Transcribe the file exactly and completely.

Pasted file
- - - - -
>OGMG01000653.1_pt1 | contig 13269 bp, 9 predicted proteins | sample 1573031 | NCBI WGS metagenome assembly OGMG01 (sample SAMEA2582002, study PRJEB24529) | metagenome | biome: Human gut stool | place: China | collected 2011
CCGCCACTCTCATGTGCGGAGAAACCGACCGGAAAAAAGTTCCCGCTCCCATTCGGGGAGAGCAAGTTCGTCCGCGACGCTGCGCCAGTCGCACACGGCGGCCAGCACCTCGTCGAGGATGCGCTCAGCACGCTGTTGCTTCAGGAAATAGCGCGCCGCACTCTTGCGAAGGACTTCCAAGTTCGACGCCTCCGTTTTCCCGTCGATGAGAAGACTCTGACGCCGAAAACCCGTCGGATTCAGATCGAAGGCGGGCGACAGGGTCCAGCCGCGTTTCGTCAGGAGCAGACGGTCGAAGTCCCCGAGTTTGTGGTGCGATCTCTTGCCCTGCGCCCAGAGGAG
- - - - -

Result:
>OGMG01000653.1_pt1 | contig 13269 bp, 9 predicted proteins | sample 1573031 | NCBI WGS metagenome assembly OGMG01 (sample SAMEA2582002, study PRJEB24529) | metagenome | biome: Human gut stool | place: China | collected 2011
CCGCCACTCTCATGTGCGGAGAAACCGACCGGAAAAAAGTTCCCGCTCCCATTCGGGGAGAGCAAGTTCGTCCGCGACGCTGCGCCAGTCGCACACGGCGGCCAGCACCTCGTCGAGGATGCGCTCAGCACGCTGTTGCTTCAGGAAATAGCGCGCCGCACTCTTGCGAAGGACTTCCAAGTTCGACGCCTCCGTTTTCCCGTCGATGAGAAGACTCTGACGCCGAAAACCCGTCGGATTCAGATCGAAGGCGGGCGACAGGGTCCAGCCGCGTTTCGTCAGGAGCAGACGGTCGAAGTCCCCGAGTTTGTGGTGCGATCTCTTGCCCTGCGCCCAGAGGAG